UK’s largest listed property company Landsec is continuing to keep its powder dry for speculative development in central London office developments, the company’s CEO Rob Noel said in an interview in the latest edition of EPRA’s quarterly magazine.
‘When we reckon we can build speculatively and get an adequate return for the risk that we’re taking, of course, we’ll start again,’ Noel said. ‘At the moment, as the UK goes through an uncertain trading period, you should require far greater returns from development risk than the market is offering, so the view that we have taken is that it’s not the right thing to do. We are never shy of making a move, but we will make it when we think it’s the right thing for shareholders, not just because people want us to do it.’
In 2014 Landsec announced that it would not extend its commitment to speculative development in central London office developments beyond the end of 2016. From 2017, it would be pre-let development only. While the market appears to be approaching the end of the current investment cycle and economic growth slows amid uncertainty over how the country will exit the European Union, Landsec’s latest results, published last month, showed healthy leasing activity and only a slight drop in the value of its £14.1 bn (€15.8 bn) of assets.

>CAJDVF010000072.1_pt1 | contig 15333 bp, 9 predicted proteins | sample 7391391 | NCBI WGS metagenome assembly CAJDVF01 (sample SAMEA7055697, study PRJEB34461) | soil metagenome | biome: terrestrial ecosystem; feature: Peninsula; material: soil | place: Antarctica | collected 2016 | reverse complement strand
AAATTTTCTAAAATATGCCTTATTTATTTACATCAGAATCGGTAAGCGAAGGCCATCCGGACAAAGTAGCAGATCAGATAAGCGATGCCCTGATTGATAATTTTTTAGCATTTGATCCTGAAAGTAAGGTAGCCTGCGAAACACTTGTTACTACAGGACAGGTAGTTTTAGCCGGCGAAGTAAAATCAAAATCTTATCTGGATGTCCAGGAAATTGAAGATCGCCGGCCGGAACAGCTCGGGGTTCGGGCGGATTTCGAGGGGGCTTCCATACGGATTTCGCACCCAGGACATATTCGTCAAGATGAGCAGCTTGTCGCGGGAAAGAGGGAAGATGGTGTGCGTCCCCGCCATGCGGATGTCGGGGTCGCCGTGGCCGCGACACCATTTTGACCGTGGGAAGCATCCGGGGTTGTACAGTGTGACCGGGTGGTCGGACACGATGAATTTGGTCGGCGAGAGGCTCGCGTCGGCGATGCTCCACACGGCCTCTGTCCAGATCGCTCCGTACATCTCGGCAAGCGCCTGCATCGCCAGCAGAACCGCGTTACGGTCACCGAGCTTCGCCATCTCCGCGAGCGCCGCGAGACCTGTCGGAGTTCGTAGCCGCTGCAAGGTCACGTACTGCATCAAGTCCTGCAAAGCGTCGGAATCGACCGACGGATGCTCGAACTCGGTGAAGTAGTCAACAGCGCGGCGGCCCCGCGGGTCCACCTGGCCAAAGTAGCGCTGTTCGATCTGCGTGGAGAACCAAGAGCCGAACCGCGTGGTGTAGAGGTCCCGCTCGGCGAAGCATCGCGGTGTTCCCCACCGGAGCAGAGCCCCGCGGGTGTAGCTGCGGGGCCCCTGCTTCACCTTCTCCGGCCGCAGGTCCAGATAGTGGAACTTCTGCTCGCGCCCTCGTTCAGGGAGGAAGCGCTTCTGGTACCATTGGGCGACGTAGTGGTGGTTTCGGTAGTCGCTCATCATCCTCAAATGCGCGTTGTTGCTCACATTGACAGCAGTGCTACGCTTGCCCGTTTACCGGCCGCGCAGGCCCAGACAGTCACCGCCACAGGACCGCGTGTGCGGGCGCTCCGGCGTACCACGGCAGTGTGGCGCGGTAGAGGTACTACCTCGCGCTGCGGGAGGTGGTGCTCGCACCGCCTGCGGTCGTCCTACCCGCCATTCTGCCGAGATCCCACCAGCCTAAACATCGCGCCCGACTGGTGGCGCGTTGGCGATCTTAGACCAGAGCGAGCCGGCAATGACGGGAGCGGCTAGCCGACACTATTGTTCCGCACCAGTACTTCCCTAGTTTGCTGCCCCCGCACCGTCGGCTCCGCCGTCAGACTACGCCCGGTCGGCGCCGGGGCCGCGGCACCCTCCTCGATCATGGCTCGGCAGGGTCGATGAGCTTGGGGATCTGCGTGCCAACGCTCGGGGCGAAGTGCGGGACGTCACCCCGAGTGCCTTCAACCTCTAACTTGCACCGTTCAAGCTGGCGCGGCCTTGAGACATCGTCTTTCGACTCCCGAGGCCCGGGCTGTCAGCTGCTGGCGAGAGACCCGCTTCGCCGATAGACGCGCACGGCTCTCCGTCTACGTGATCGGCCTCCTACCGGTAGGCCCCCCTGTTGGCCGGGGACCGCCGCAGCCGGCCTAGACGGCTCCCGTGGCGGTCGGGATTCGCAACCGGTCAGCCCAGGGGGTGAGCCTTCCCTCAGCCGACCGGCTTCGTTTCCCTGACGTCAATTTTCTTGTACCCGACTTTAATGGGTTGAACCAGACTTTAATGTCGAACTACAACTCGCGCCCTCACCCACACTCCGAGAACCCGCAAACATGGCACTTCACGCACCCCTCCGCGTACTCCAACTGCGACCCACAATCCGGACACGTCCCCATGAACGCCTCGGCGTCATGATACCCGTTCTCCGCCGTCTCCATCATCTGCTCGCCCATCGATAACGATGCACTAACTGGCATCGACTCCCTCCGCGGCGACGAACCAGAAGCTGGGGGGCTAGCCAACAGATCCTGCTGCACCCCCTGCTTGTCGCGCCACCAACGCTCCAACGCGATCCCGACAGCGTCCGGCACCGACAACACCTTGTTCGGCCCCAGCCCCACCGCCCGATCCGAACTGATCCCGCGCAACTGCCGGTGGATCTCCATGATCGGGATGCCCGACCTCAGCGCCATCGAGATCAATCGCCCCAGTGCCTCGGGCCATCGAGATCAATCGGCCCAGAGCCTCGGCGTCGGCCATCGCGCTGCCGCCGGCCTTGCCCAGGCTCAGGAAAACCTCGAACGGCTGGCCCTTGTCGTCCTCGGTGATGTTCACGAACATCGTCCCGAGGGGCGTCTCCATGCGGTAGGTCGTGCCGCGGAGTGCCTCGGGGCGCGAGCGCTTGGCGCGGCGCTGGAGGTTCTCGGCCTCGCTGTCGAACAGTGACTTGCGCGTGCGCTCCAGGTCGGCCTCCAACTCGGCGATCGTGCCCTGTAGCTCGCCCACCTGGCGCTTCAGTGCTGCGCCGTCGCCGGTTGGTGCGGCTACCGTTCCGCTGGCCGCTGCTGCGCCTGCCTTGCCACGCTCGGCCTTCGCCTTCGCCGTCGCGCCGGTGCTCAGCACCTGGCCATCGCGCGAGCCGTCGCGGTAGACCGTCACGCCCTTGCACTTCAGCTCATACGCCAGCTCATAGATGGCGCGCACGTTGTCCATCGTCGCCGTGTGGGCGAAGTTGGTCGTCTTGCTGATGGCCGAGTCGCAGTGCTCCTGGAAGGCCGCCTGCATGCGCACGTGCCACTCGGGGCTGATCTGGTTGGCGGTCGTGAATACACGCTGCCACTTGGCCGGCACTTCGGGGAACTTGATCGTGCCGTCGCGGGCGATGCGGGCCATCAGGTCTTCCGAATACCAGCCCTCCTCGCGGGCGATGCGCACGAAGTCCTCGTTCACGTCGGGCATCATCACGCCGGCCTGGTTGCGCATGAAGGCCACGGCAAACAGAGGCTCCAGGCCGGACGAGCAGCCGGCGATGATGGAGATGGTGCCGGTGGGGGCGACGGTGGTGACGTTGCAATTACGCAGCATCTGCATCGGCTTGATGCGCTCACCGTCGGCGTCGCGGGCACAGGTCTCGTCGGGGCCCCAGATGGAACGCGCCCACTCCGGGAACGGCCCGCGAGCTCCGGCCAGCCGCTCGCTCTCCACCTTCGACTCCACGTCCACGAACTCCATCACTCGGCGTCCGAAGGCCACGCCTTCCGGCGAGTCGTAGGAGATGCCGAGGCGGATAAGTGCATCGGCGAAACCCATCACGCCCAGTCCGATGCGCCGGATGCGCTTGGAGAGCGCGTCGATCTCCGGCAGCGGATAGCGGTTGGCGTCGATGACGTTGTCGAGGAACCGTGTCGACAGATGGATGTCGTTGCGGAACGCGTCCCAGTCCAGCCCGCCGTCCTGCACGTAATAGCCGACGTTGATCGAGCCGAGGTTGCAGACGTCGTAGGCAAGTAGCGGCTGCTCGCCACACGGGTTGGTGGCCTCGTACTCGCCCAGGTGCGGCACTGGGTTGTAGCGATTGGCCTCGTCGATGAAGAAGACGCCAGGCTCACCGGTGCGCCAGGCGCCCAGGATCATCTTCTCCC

Cash on hand
Landsec delivered the final speculative development in its programme last year, and is now committed to a further £600 mln of projects for which it has tenant commitments. These include 21 Moorfields, the future headquarters of Deutsche Bank in the City of London. When the time is right, Landsec has enough firepower to step back into the spec development market, Noel said. At end-March, the company had cash on hand and loan facilities totalling £1.1 bn.
One future opportunity lies in the company’s smaller shopping centres dotted around London, which offer the potential for redevelopment, he said.
In 2011, as the newly recruited managing director of the company’s London portfolio, Noel activated the developments at 20 Fenchurch Street, Ludgate Hill, New Street Square and various projects in Victoria with no tenants in place. The strategy was to deliver the buildings in 2014 to 2016 to take advantage of the favourable conditions resulting from the dearth of development in London following the global financial crisis.
That strategy has paid off: full-year figures released in June showed a 9.9% increase in earnings per share, little change in the value of its portfolio and led the company to lift the annual dividend by 14.7%.
The full interview with Rob Noel appeared in the June edition of EPRA Industry Magazine. Click here for the link.